Discuss practical importance of results based on interval estimates and p-value functions, not only on point estimates and null p-values

Valentin Amrhein, Sander Greenland
It has long been argued that we need to consider much more than an observed point estimate and a p-value to understand statistical results. One of the most persistent misconceptions about p-values is that they are necessarily calculated assuming a null hypothesis of no effect is true. Instead, p-values can and should be calculated for multiple hypothesized values for the effect size. For example, a p-value function allows us to visualize results continuously by examining how the p-value varies
more » ... s we move across possible effect sizes. For more focused discussions, a 95% confidence interval shows the subset of possible effect sizes that have p-values larger than 0.05 as calculated from the same data and the same background statistical assumptions. In this sense a confidence interval can be taken as showing the effect sizes that are most compatible with the data, given the assumptions, and thus may be better termed a compatibility interval. The question that should then be asked is whether any or all of the effect sizes within the interval are substantial enough to be of practical importance.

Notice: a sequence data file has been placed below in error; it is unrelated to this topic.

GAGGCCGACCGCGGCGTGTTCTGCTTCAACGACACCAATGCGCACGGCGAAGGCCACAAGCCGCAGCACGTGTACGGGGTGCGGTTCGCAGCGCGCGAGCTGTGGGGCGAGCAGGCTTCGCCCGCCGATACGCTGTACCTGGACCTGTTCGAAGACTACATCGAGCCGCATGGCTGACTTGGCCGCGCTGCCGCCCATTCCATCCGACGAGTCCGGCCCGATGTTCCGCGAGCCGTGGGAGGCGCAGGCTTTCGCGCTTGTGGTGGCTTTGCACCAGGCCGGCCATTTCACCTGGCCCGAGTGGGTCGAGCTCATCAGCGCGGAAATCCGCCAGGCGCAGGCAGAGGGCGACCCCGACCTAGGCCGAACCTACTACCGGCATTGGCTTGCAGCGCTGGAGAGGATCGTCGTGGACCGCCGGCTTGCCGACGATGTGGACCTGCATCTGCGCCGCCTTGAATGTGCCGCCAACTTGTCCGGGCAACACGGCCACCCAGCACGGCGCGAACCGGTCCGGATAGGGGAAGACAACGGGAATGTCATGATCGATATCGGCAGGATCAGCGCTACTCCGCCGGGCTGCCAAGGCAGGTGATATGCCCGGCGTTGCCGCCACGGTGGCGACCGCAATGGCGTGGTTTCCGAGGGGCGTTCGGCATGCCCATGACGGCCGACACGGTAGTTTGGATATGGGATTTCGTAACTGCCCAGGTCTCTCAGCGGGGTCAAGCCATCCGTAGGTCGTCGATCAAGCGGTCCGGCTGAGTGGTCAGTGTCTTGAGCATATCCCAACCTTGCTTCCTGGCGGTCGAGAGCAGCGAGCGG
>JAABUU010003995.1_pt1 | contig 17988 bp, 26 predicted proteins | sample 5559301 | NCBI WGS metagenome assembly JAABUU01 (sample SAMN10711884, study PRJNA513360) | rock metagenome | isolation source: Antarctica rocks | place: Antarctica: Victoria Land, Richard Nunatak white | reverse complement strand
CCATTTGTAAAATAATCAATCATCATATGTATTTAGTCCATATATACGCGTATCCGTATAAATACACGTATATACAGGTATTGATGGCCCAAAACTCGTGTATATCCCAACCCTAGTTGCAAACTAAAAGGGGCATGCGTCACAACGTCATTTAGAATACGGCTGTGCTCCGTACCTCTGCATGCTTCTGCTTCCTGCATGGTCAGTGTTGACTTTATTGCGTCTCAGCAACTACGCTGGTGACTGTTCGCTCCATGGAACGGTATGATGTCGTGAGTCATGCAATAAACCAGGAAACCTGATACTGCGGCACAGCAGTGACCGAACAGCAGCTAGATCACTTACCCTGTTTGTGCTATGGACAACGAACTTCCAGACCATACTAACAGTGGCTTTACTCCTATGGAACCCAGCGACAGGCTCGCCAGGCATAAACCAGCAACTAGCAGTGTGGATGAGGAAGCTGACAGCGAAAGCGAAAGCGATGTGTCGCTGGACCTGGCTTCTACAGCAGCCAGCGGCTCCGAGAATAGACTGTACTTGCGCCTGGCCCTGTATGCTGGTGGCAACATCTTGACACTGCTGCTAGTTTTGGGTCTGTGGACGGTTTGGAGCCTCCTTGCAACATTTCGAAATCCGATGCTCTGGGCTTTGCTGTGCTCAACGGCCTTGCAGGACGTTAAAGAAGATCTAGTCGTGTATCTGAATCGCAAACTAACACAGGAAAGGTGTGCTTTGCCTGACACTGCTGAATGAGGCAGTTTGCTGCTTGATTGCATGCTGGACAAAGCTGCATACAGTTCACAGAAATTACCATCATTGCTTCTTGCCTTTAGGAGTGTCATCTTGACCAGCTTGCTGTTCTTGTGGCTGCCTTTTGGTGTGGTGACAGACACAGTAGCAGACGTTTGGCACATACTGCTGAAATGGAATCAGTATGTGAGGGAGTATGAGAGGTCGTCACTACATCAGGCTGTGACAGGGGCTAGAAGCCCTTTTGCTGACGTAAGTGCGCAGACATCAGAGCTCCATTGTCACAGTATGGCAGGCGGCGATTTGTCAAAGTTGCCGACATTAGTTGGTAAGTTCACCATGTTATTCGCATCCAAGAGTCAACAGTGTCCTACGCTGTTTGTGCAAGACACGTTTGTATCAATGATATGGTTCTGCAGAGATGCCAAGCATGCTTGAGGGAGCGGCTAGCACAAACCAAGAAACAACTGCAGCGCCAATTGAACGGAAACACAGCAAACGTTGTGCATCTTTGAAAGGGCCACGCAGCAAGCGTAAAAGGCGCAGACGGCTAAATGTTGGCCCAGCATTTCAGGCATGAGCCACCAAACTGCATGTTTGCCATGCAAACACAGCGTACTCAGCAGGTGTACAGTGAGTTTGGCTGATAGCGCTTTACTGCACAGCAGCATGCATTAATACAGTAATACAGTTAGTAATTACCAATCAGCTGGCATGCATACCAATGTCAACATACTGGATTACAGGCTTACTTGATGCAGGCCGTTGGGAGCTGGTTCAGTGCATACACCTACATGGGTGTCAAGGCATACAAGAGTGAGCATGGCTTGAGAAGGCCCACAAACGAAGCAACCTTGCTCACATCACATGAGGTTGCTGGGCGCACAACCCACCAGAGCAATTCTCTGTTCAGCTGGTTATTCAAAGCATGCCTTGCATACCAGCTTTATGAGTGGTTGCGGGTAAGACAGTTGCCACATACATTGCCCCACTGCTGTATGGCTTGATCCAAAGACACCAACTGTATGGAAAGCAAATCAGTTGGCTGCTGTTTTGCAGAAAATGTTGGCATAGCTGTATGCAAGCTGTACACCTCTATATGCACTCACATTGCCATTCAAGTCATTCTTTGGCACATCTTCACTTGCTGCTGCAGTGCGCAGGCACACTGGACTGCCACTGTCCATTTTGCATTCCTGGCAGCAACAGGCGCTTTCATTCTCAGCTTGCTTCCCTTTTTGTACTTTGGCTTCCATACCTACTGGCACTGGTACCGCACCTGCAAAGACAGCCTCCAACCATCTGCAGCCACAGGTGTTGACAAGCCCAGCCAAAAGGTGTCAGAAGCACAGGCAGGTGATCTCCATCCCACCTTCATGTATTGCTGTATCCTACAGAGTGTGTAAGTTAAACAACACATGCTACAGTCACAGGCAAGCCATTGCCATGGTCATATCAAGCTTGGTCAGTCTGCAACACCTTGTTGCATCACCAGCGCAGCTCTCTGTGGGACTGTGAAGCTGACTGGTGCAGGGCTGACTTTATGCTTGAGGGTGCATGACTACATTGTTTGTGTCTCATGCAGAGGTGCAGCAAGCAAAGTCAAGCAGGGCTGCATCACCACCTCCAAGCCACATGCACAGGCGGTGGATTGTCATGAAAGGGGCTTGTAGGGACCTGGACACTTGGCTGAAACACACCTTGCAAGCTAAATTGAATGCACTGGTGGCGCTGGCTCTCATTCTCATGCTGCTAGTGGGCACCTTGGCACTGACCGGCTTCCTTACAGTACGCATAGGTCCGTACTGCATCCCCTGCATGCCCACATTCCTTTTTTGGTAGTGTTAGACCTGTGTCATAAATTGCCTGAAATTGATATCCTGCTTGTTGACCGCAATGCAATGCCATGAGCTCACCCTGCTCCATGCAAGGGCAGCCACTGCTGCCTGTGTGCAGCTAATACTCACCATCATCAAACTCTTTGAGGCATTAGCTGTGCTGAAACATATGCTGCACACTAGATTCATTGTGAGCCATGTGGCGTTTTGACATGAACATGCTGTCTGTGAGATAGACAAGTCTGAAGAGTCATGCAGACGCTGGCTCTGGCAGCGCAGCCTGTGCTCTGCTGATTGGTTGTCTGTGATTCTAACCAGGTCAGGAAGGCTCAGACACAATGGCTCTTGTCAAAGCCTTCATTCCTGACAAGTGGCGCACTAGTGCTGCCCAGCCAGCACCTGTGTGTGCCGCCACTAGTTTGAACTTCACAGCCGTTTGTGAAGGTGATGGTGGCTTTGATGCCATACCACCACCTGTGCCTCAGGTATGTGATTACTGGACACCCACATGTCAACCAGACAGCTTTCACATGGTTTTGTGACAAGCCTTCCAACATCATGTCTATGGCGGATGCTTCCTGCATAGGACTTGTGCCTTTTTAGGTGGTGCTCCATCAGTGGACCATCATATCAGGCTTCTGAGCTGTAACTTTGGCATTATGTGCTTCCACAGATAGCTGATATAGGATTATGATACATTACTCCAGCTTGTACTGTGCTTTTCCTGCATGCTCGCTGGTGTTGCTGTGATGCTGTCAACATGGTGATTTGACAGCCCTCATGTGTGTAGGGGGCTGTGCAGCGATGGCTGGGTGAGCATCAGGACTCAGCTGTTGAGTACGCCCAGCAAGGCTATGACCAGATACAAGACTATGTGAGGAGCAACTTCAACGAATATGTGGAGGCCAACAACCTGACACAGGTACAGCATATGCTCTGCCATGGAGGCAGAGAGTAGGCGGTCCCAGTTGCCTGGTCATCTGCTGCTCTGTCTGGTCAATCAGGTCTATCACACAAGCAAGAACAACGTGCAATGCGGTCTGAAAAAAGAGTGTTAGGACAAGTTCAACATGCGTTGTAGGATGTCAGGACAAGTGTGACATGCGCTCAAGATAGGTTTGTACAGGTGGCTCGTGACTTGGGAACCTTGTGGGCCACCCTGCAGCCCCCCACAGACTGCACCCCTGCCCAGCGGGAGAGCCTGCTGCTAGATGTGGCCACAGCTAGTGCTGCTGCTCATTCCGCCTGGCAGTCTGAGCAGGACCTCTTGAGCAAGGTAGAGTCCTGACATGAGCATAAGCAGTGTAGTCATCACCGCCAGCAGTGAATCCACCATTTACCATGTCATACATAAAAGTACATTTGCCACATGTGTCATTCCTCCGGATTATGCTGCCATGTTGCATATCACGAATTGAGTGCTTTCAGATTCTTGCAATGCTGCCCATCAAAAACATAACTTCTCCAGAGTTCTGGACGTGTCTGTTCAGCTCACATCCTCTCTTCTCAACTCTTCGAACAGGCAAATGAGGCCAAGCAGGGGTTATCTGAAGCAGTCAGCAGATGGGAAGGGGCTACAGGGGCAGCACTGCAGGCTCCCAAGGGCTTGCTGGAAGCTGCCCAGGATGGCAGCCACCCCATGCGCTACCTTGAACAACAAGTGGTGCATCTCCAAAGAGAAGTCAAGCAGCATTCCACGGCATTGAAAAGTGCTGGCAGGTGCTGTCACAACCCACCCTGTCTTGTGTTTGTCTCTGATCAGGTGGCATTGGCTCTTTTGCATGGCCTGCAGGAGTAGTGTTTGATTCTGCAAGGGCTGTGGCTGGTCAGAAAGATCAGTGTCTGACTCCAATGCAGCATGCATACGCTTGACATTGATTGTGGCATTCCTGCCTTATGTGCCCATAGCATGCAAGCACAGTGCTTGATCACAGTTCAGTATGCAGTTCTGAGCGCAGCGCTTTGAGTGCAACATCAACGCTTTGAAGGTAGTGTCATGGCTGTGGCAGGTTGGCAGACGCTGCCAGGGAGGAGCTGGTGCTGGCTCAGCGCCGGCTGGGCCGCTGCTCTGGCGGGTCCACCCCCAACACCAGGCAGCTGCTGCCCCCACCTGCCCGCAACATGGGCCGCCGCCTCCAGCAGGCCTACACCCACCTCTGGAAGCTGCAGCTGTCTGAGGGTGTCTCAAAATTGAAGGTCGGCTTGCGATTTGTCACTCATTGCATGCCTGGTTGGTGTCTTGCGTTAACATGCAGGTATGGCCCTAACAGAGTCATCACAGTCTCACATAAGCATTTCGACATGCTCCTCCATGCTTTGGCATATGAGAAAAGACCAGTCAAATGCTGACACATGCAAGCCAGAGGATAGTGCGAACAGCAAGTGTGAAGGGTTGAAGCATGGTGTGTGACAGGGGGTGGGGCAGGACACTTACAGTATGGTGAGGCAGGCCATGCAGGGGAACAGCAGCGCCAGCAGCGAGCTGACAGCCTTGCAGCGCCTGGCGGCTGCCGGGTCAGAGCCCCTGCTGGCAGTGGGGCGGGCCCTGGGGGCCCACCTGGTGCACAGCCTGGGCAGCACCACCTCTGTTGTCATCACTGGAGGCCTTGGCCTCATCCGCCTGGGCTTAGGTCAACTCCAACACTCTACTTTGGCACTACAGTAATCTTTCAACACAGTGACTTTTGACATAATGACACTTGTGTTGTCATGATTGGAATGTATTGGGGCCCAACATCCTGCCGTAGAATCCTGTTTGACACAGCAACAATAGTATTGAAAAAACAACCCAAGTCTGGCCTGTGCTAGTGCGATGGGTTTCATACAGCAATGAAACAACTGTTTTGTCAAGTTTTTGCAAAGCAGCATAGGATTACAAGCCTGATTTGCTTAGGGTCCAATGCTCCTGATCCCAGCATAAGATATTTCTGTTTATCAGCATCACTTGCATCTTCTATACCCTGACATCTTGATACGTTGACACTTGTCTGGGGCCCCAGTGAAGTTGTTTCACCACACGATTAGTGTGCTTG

doi:10.5451/unibas-ep89773 fatcat:aqtwb7abafcdraozosbb566gue